‘Developed incredibly as a player’

Teen travels to Boston to hone clarinet skills

Published in SanTan Sun News July 19, 2014

A 16-year-old Chandler student is calling Boston University his summer home as he perfects his clarinet performance at a workshop for teens.

“I have certainly developed incredibly as a player,” says Thomas Desrosiers, who attends Corona de Sol High School.

Desrosiers is participating in Boston University’s Tanglewood Institute Clarinet Workshop and Young Artists Wind Ensemble through Monday, July 28. He was accepted into the program after providing an audition videotape of him playing a few clarinet excerpts and two contrasting solo pieces.

“In March, BUTI offered him a spot and a scholarship. A week later, CWU (Central Washington University) offered him a spot and a scholarship,” his parents, Julieta and Bob Desrosiers, explain in a joint emailed statement. “It was a difficult decision, but we opted to focus solely on BUTI’s two-week clarinet workshop. We thought that was the end of it, but later received another invitation to participate in BUTI-Young Artists Wind Ensemble, a four-week program right after the clarinet workshop.”

The scholarship was a very nice offer, but we still could not afford the second program. After a few calls back and forth, Thomas received a hefty scholarship to attend the Young Artist Wind Ensemble for almost free of charge.”

Since arriving at the camp, Thomas has participated in ensemble rehearsals, individual practices and attended afternoon concerts. He says he has learned a lot of new ideas, techniques and materials.

“It is really incredible because it is such a high level of playing and high level of maturity,” Thomas says. “Back at home, there would be only a few kids practicing 10 hours in a day. Here it is everyone. You get to be with your own kind in a way because they enjoy the same things you do.”

The camp, Thomas says, develops individuals into players, not only during the weeks they are enrolled, but when they return home. He says the Boston University camp provides ample opportunities to make connections with professors and guest artists.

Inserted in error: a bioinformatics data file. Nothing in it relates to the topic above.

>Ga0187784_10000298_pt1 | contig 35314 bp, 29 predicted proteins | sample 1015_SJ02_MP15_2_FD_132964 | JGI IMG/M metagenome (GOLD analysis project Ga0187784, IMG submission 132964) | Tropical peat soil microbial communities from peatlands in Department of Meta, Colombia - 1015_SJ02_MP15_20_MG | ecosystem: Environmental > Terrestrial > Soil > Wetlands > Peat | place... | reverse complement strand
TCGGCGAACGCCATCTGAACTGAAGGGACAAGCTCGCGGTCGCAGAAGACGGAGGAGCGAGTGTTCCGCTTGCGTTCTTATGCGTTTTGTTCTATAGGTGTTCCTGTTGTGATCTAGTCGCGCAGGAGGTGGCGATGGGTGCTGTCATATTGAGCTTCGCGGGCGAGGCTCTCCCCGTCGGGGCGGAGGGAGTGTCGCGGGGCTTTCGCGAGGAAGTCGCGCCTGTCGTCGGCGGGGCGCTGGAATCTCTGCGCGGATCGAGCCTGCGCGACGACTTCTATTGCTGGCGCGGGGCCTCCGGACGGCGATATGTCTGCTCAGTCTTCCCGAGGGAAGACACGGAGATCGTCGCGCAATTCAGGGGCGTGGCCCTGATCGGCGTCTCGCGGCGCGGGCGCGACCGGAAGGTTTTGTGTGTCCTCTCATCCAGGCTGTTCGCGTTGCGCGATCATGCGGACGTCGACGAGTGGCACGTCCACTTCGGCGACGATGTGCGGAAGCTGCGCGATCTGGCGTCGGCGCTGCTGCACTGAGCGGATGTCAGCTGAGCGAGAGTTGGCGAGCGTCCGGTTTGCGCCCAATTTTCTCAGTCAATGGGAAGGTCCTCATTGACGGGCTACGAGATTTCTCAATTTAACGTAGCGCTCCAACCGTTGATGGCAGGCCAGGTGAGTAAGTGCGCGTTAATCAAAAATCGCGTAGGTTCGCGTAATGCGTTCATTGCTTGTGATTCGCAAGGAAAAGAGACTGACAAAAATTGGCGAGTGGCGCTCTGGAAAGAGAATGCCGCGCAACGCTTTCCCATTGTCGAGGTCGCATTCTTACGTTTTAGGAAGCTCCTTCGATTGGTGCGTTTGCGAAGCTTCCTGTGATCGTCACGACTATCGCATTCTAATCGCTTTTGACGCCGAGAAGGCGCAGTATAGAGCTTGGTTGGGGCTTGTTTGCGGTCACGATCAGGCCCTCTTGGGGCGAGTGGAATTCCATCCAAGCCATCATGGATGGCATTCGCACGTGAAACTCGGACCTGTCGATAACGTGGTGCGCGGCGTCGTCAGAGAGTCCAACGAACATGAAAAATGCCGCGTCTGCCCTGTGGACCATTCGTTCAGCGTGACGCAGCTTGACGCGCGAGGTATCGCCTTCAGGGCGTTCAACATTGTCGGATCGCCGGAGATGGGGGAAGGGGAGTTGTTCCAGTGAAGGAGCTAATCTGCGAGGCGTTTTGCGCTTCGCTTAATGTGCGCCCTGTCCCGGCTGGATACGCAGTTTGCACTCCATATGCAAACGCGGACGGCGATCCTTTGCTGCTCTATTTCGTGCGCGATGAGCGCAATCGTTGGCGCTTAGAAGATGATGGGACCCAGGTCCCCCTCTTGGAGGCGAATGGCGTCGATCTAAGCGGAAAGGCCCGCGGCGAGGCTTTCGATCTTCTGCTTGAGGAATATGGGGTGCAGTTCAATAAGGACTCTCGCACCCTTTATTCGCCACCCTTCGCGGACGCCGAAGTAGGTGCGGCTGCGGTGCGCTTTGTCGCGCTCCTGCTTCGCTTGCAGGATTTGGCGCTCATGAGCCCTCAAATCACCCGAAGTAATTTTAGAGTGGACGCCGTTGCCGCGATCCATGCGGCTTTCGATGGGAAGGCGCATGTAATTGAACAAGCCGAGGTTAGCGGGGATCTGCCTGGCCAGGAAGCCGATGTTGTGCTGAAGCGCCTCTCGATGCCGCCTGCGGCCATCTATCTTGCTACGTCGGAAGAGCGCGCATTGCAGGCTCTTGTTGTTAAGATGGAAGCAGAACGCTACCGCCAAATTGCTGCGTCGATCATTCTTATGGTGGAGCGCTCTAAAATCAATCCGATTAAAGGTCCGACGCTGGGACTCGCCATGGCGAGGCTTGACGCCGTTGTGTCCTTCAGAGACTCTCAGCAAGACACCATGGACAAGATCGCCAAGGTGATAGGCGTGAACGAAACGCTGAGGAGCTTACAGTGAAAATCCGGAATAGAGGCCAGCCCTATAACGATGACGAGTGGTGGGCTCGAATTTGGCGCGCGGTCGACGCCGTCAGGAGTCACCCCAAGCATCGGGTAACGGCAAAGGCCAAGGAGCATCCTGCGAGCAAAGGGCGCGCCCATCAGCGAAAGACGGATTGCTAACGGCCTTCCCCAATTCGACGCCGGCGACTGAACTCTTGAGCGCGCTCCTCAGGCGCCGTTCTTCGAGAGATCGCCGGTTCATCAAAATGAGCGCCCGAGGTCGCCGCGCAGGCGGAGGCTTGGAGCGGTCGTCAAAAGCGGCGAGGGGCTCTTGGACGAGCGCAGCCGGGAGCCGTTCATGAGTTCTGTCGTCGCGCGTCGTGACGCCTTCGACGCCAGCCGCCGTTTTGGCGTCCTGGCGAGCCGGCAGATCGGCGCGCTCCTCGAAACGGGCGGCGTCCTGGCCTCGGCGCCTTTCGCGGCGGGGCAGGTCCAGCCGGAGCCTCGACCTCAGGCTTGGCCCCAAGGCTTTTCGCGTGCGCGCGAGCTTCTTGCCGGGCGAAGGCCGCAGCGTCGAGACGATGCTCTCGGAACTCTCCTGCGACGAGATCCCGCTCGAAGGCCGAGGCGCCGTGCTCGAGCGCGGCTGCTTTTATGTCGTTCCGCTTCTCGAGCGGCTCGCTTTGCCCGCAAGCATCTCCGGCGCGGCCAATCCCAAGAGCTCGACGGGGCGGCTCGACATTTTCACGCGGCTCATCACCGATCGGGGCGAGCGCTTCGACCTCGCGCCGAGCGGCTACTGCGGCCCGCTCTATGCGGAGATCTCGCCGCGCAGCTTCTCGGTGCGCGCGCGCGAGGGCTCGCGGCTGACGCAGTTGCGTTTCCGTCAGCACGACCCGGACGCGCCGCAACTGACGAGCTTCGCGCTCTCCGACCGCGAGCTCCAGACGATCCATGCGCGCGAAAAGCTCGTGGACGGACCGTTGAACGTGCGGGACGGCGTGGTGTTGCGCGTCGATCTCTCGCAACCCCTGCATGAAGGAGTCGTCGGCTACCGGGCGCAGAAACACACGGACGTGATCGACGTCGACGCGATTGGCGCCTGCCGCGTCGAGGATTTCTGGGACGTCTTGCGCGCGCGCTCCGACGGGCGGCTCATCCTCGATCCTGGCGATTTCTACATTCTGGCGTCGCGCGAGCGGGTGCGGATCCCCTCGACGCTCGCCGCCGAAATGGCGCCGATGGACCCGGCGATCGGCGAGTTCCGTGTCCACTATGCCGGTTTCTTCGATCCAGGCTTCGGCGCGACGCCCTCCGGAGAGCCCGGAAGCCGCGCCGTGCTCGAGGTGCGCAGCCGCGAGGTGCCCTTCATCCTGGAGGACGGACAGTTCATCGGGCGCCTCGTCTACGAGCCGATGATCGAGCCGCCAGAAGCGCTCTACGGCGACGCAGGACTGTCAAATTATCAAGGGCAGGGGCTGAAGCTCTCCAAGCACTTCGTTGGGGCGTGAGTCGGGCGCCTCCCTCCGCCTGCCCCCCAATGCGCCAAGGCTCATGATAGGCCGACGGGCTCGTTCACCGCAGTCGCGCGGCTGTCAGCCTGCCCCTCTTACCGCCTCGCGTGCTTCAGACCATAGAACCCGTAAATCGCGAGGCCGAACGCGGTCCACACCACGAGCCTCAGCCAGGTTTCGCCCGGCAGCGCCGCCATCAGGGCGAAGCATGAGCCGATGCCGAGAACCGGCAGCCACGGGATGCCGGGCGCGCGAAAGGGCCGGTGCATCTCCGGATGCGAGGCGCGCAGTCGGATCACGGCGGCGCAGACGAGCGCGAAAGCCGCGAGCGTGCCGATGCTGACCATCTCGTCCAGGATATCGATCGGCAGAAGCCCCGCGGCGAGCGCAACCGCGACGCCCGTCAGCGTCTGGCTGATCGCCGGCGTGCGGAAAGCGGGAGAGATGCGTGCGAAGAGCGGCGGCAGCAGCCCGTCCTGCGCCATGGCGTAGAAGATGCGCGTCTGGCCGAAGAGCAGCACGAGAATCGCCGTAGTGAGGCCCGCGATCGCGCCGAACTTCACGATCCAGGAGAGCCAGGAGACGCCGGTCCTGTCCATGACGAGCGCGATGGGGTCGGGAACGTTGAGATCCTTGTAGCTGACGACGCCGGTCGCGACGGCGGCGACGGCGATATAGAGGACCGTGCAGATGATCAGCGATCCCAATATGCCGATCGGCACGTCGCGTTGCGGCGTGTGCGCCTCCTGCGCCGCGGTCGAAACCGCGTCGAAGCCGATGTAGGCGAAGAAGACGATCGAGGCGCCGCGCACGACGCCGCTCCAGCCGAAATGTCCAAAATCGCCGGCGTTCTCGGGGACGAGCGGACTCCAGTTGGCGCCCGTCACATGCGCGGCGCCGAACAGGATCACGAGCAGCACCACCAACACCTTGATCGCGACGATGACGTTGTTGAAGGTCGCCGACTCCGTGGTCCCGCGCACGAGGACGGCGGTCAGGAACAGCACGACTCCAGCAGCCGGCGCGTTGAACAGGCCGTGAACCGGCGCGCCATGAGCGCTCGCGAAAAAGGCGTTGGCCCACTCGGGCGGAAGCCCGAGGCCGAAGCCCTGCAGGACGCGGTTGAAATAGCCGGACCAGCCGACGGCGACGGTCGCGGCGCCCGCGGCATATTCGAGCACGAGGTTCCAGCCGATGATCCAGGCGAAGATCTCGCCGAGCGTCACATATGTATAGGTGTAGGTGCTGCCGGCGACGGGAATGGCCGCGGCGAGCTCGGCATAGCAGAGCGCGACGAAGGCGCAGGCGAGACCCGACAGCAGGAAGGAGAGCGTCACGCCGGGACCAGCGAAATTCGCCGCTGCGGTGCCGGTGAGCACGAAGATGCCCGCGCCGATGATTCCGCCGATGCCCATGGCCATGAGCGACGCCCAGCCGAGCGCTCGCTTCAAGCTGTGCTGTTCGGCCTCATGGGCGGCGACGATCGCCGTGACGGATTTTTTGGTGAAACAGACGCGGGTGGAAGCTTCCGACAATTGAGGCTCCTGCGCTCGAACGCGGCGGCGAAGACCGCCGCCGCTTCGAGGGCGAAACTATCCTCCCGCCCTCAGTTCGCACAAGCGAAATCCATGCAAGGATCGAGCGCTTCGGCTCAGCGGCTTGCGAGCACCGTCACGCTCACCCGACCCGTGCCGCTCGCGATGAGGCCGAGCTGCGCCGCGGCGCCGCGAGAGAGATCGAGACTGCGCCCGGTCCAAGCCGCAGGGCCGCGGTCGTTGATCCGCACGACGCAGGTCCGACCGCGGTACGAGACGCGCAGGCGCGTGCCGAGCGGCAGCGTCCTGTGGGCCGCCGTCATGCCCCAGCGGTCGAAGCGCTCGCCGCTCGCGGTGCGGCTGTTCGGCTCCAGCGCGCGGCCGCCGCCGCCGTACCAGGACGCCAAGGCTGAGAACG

Thomas says he came to the camp hoping it would guide him toward a career path.

“I came to this camp hoping it would be a deciding factor of whether or not I would pursue music in the future or science,” he says. “Even though it has been almost a month of being here, I still have not come to a conclusion.”

Alexander Borodin, an 1800s composer and chemist, is the teen’s inspiration.

“He was not only a great performer, but a noted chemist,” Thomas says. “He found time to do both science and music, which is really what I admire.”

Thomas’ interest in the clarinet began while he was in fifth grade after a musician visited his elementary school and demonstrated various instruments. The sound of the clarinet grabbed his attention, and he has kept it for the past five years because of its versatility.

He says he can play jazz or classical music with the clarinet with a dark tone or bright clear sound.

“It can really do anything depending on the player,” Thomas explains.

He is a member of the Youth Ensemble at Phoenix Youth Symphony. In the fall, he will join the Youth Symphony of Southwest and will continue playing with the Wind Ensemble at Corona del Sol High School and King of Glory Clarinet Choir.

 

‘I want your ears’

I interviewed a young musician for the SanTan Sun News in Chandler, Arizona a few weeks ago. Sam was fun to interview and very thankful for the article. After he read what I wrote, he sent me an email telling me he was going to frame the article. What a great compliment.

My article was published in the SanTan Sun News Sat. Dec. 7, 2013